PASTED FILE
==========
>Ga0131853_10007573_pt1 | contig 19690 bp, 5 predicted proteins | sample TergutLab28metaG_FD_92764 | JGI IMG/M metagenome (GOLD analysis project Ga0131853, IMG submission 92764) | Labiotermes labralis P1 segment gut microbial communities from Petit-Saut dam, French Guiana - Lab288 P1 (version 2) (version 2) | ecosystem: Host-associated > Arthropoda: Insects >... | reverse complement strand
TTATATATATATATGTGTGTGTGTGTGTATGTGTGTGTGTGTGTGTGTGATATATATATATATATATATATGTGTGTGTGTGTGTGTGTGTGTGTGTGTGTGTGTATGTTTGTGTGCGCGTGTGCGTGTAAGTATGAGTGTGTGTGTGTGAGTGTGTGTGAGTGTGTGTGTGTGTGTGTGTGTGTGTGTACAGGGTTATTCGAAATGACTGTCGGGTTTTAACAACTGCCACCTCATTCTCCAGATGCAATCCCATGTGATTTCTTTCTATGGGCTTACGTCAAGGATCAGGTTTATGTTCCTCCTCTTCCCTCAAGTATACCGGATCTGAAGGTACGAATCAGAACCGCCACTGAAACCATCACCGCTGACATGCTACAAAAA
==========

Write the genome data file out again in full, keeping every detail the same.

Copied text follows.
>Ga0131853_10007573_pt1 | contig 19690 bp, 5 predicted proteins | sample TergutLab28metaG_FD_92764 | JGI IMG/M metagenome (GOLD analysis project Ga0131853, IMG submission 92764) | Labiotermes labralis P1 segment gut microbial communities from Petit-Saut dam, French Guiana - Lab288 P1 (version 2) (version 2) | ecosystem: Host-associated > Arthropoda: Insects >... | reverse complement strand
TTATATATATATATGTGTGTGTGTGTGTATGTGTGTGTGTGTGTGTGTGATATATATATATATATATATATGTGTGTGTGTGTGTGTGTGTGTGTGTGTGTGTGTATGTTTGTGTGCGCGTGTGCGTGTAAGTATGAGTGTGTGTGTGTGAGTGTGTGTGAGTGTGTGTGTGTGTGTGTGTGTGTGTGTACAGGGTTATTCGAAATGACTGTCGGGTTTTAACAACTGCCACCTCATTCTCCAGATGCAATCCCATGTGATTTCTTTCTATGGGCTTACGTCAAGGATCAGGTTTATGTTCCTCCTCTTCCCTCAAGTATACCGGATCTGAAGGTACGAATCAGAACCGCCACTGAAACCATCACCGCTGACATGCTACAAAAA